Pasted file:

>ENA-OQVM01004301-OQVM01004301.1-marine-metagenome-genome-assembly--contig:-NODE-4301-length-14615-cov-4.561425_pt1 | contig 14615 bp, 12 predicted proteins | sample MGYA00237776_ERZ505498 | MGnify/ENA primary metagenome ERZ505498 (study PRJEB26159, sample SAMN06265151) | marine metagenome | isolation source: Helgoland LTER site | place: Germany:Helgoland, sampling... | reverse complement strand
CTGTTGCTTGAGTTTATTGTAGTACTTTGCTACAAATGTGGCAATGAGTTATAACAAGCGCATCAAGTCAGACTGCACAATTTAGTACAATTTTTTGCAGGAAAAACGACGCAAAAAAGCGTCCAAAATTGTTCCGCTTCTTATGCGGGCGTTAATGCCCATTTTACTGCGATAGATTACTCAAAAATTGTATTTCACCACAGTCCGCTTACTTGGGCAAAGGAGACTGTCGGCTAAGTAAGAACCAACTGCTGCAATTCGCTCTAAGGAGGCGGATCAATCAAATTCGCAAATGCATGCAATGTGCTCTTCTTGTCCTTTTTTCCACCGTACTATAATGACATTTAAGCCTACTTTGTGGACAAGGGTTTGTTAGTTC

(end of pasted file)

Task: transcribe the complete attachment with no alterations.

>ENA-OQVM01004301-OQVM01004301.1-marine-metagenome-genome-assembly--contig:-NODE-4301-length-14615-cov-4.561425_pt1 | contig 14615 bp, 12 predicted proteins | sample MGYA00237776_ERZ505498 | MGnify/ENA primary metagenome ERZ505498 (study PRJEB26159, sample SAMN06265151) | marine metagenome | isolation source: Helgoland LTER site | place: Germany:Helgoland, sampling... | reverse complement strand
CTGTTGCTTGAGTTTATTGTAGTACTTTGCTACAAATGTGGCAATGAGTTATAACAAGCGCATCAAGTCAGACTGCACAATTTAGTACAATTTTTTGCAGGAAAAACGACGCAAAAAAGCGTCCAAAATTGTTCCGCTTCTTATGCGGGCGTTAATGCCCATTTTACTGCGATAGATTACTCAAAAATTGTATTTCACCACAGTCCGCTTACTTGGGCAAAGGAGACTGTCGGCTAAGTAAGAACCAACTGCTGCAATTCGCTCTAAGGAGGCGGATCAATCAAATTCGCAAATGCATGCAATGTGCTCTTCTTGTCCTTTTTTCCACCGTACTATAATGACATTTAAGCCTACTTTGTGGACAAGGGTTTGTTAGTTC